Well since I didn’t get to head out to Cisco Live this year I will have to rely on other bloggers for some information. Wendell Odom has a pretty good post up on LISP and it’s potential impact on the edge. Scary that Facebook is already live on it 😉

Cisco announced a business-oriented pad somewhat similar to IPad. While intriguing, it’s not the most intriguing new thing I learned today at networkers, so let me write briefly about LISP. I will be brief today. Tuesday at the show is always busy. The big party for all attendees is Wednesday night, and monday night is free beer and food on the show floor, so all the folks doing smaller get togethers try to schedule Tuesday night.

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Also I found this read on Cisco’s site on it. I am sure there is more over there, but I didn’t find too much.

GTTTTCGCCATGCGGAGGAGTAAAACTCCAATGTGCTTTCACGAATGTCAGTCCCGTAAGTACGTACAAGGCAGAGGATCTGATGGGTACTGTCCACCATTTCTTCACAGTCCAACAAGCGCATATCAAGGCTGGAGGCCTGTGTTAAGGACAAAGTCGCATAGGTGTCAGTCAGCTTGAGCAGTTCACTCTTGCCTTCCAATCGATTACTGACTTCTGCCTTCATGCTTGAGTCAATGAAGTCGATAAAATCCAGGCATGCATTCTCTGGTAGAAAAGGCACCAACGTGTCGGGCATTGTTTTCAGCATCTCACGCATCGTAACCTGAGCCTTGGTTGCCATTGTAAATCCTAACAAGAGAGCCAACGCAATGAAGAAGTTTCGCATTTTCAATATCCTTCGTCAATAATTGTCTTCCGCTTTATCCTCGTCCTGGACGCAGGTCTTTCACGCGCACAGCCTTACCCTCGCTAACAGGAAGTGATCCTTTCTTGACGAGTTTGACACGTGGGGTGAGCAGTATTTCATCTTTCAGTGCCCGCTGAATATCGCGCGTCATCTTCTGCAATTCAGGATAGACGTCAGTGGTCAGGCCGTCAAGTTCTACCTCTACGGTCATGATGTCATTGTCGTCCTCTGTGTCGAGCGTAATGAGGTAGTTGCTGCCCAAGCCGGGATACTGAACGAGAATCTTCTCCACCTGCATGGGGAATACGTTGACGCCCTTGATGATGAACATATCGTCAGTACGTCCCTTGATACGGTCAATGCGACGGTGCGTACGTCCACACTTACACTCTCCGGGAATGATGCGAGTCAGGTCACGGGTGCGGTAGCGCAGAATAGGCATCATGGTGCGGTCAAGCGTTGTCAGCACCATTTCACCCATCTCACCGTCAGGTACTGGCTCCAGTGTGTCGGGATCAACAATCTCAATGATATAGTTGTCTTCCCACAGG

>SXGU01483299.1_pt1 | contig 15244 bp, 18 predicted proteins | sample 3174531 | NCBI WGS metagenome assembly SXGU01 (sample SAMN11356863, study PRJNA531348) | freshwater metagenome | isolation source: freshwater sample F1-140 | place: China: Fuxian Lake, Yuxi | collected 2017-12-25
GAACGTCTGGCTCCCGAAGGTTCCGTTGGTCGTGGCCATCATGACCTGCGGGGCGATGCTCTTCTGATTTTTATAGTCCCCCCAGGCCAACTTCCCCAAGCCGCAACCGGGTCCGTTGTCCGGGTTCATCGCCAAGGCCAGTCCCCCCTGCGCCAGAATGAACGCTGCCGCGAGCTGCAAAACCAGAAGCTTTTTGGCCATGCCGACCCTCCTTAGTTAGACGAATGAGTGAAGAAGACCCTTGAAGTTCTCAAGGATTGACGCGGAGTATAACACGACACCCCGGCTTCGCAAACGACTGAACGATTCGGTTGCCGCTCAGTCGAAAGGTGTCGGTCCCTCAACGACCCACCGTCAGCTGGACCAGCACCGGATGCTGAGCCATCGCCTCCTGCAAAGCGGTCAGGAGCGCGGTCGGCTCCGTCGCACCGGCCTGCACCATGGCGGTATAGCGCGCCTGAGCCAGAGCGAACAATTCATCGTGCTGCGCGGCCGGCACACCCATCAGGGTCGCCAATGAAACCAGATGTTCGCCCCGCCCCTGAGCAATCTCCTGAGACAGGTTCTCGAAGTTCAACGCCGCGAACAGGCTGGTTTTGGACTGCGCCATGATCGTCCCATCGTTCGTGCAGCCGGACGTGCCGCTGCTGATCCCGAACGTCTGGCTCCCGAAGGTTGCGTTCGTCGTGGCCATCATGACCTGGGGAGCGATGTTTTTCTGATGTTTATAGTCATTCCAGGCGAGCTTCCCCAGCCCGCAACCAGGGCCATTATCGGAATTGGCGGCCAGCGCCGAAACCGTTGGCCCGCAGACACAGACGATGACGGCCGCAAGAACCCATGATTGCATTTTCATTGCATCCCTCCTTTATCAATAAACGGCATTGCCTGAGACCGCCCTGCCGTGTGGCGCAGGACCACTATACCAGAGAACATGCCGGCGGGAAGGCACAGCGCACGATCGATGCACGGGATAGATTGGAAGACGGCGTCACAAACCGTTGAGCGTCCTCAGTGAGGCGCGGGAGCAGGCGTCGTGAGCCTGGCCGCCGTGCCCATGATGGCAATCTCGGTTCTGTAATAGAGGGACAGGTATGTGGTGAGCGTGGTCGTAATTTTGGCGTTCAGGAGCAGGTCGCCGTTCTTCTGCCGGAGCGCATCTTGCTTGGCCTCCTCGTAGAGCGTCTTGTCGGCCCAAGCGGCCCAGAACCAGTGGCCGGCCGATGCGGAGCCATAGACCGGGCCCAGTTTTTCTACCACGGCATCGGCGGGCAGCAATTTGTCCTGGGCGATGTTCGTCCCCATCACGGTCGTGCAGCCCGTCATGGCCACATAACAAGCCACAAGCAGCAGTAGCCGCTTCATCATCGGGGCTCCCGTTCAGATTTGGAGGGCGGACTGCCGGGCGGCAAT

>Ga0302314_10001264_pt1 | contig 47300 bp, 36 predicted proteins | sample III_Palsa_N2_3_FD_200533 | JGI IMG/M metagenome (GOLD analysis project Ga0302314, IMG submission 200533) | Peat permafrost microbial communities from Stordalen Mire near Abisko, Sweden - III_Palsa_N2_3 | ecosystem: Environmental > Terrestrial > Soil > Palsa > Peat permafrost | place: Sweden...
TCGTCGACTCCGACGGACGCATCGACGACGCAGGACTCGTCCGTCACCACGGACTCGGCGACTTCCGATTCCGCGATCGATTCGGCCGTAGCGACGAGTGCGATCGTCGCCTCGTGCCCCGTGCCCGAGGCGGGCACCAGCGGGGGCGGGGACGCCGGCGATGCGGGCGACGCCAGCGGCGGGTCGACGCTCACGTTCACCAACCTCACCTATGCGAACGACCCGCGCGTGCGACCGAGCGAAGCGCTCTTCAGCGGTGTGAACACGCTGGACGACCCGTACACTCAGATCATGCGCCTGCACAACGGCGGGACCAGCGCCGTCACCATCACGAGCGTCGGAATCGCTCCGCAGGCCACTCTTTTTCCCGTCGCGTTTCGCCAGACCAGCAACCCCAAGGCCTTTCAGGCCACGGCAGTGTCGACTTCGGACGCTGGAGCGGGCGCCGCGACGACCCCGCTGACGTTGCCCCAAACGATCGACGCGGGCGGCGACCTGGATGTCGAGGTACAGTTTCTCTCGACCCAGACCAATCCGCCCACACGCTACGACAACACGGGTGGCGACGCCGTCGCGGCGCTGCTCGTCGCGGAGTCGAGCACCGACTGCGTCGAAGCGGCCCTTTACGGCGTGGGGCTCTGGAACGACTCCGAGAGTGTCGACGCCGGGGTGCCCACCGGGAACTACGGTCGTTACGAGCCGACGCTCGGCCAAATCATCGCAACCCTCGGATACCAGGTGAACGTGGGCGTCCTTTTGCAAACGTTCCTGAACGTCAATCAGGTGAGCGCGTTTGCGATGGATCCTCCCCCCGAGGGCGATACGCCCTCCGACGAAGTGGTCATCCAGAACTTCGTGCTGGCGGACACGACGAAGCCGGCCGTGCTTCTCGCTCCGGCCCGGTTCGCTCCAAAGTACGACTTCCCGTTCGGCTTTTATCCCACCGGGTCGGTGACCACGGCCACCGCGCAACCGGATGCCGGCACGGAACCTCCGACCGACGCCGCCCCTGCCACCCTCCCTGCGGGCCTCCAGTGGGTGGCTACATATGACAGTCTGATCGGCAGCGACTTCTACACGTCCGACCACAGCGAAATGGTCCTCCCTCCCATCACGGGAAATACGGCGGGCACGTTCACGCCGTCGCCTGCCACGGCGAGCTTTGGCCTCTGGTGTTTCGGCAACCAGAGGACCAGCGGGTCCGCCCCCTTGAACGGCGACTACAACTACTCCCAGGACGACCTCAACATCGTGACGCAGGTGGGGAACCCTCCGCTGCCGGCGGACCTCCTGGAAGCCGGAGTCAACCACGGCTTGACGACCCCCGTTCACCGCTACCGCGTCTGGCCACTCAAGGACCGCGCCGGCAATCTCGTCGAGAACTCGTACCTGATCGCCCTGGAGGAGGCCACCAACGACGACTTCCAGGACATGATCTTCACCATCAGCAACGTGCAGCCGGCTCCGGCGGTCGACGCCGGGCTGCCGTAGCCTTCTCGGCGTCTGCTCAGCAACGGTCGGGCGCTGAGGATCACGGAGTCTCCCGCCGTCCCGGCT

The Internet Architecture Board’s (IAB)’s October 2006 Routing and Addressing Workshop [8] renewed interest in the design of a scalable routing and addressing architecture for the Internet. Many concerns prompted this renewed interest, including the scalability of the routing system and the impending exhaustion of the IPv4 address space. Since the IAB workshop, several proposals have emerged that attempt to address the concerns expressed both at the workshop and in other forums [7,9,12,13,14]. All of these proposals are based on a common concept: the separation of locator and identifier in the numbering of Internet devices, often termed the “Loc/ID split.” This article focuses on one proposal for implementing this concept: the Locator/Identifier Separation Protoco (LISP) [3].

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